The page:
WASHINGTON -- Members of the all-Republican Arkansas congressional delegation introduced legislation Monday that would effectively block construction of a new power line stretching from Oklahoma to Tennessee, potentially halting the $2 billion project.
If approved, federal officials would need permission from state officials before they could approve the use of eminent domain to build an electric power transmission facility within the state. Approval would also be needed from American Indian tribes if the project affects their property.
In addition, the project would have to be constructed, "to the maximum extent practicable," on federal rights of way or lands.
The Assuring Private Property Rights Over Vast Access to Land Act, if passed, would give Arkansans a voice in the process, U.S. Sen. John Boozman of Rogers said in a written statement. "If a project is not good for Arkansas, our governor or public service commission should have the power to say 'no' instead of being cut out of the process and dictated to by Washington bureaucrats."
Boozman and U.S. Rep. Steve Womack of Rogers are the lead sponsors of the legislation; U.S. Sen. Tom Cotton of Dardanelle, U.S. Rep. Rick Crawford of Jonesboro, U.S. Rep. French Hill of Little Rock and U.S. Rep. Bruce Westerman of Hot Springs are co-sponsors.
Delegation members introduced the same legislation in 2015, but it died after passing in the House Natural Resources Committee.
Houston-based Clean Line Energy Partners wants to deliver power from Oklahoma wind farms to consumers in the southeastern United States.
The Plains and Eastern Clean Line project would span more than 700 miles and would enter Arkansas just north of Van Buren and would exit the state south of Wilson in Mississippi County, if the preferred route is adopted.
In a written statement Monday, the company said the bill "creates more red tape and kills jobs" and undermines efforts by President Donald Trump to strengthen the nation's infrastructure.
"The Plains & Eastern Clean Line is a pro-jobs, pro-consumer, pro-environment public energy infrastructure project that will help to create a secure energy future for the country, and we are ready to get to work," company President Michael Skelly said.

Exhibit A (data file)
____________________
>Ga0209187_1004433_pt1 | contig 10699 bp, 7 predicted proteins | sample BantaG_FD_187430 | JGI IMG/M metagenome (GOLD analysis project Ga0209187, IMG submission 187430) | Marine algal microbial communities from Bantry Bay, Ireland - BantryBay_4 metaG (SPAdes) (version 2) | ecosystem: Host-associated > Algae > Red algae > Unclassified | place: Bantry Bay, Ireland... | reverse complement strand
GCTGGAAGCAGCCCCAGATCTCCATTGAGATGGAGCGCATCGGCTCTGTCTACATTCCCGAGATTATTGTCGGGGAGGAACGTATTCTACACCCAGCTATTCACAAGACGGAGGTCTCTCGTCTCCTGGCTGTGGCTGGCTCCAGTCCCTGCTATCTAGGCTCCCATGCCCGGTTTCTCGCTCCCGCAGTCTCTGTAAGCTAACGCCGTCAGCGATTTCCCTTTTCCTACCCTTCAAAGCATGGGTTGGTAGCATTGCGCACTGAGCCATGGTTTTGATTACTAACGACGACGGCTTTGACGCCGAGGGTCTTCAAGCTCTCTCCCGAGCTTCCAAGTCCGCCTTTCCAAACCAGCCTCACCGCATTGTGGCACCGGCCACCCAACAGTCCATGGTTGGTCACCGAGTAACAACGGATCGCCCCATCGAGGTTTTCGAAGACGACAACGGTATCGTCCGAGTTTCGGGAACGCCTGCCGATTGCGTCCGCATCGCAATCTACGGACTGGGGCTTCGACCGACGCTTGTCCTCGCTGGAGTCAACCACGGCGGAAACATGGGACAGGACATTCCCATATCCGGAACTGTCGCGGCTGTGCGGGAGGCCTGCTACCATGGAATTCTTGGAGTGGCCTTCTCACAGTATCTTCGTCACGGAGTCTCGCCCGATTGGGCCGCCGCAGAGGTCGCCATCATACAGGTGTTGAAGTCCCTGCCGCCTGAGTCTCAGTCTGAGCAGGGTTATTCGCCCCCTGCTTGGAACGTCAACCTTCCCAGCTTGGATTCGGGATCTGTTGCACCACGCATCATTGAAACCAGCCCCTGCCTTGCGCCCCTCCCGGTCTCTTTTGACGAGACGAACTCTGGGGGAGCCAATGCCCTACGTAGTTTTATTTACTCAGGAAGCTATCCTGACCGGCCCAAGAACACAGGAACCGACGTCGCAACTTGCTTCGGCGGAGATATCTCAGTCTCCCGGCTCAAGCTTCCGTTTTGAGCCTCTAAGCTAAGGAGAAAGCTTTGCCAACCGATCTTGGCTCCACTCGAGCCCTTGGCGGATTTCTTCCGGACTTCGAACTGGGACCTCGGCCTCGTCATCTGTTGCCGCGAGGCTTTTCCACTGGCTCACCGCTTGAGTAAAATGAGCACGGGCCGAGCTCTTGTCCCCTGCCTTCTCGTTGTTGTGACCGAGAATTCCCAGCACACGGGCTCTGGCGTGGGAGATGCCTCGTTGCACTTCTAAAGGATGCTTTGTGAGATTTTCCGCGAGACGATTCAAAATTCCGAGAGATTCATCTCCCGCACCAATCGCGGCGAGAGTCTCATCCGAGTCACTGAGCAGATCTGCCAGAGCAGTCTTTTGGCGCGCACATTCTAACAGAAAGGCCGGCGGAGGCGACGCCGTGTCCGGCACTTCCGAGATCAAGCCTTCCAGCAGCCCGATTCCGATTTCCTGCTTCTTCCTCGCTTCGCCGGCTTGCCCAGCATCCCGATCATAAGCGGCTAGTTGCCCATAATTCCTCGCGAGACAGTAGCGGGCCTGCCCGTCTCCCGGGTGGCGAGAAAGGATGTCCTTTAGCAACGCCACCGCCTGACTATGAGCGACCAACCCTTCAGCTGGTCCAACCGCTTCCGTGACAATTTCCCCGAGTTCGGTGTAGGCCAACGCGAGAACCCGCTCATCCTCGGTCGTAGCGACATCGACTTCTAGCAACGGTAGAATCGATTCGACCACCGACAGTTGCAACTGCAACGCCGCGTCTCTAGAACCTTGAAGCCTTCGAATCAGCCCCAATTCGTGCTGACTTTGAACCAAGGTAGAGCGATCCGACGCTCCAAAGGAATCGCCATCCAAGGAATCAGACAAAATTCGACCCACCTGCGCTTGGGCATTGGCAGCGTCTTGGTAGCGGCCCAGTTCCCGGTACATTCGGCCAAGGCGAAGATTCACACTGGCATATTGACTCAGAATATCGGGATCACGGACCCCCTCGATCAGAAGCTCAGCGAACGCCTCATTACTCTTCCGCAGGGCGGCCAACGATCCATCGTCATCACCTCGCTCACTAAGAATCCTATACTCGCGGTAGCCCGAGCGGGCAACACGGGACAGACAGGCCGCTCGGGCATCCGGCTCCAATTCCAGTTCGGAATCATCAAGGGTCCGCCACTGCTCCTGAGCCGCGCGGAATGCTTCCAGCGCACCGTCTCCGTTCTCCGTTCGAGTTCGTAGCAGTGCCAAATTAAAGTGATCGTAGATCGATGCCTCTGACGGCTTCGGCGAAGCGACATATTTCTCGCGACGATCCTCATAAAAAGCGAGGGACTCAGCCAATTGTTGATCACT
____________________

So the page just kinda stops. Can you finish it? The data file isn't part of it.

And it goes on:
The company said the project would boost Arkansas' employment and provide another power source for Arkansans.
The line cutting across Arkansas would carry 4,000 megawatts, enough power to supply 1 million homes, supporters say. A converter station in Pope County would enable up to 500 megawatts of the power to be delivered to Arkansas customers, the company added.
Under Section 1222 of the Energy Policy Act of 2005, the secretary of energy can own, operate, build or collaborate on construction of a transmission facility that is needed "to accommodate an actual or projected increase in demand for electric transmission capacity."
The project must be in the national interest, "reduce congestion of electric transmission in interstate commerce" and not interfere with the "efficient and reliable operation of the transmission grid."
A year ago, then-Energy Secretary Ernest Moniz gave his backing to the Clean Line project, saying it would help modernize the nation's power grid and facilitate the use of renewable energy.
"Building modern transmission that delivers renewable energy to more homes and businesses will create jobs, cut carbon emissions, and enhance the reliability of our grid," Moniz said when his decision was announced.
Some area officials and landowners who live near the power line's path have objected to its construction.
In a press release Monday, members of the Arkansas congressional delegation expressed their support for the legislation they introduced.
"Arkansans have been taking care of their land for generations. And they should have a say in any decision that affects that land," Cotton said.
"Arkansas officials and residents should decide the best use for our state's land, not the federal government," said Crawford.
"I continue to hear concerns from our state and local officials about the impact of the Clean Line project and its effect on private landowners in Arkansas," said Hill, noting that the bill would give Arkansas officials "the final say."
Womack said he is proud to sponsor the legislation, adding, "Too many Arkansans risk losing their land and livelihood to Section 1222 projects, and I will always do what I can to preserve individual property rights and power in the people."
Calling private-property rights "fundamental to a free society," Westerman said the bill "safeguards landowners from the threat of having their property taken through eminent domain."
The legislation would require explicit authorization from both the governor and the head of the public service commission or its equivalent in each of the states affected.
The lawmakers say their legislation is supported by numerous groups, including the Arkansas Rice Federation, Arkansas Soybean Association, Agriculture Council of Arkansas and the Arkansas Association of Conservation Districts.
Clean Line says it has support from businesses as well as the International Brotherhood of Electrical Workers.
"The IBEW strongly disapproves of politics getting in the way of American job creation," the union's international president, Lonnie Stephenson, said in a written statement released by Clean Line.
The legislation "will kill thousands of American jobs and, specifically, hundreds of Arkansas jobs," Stephenson said.
Metro on 03/07/2017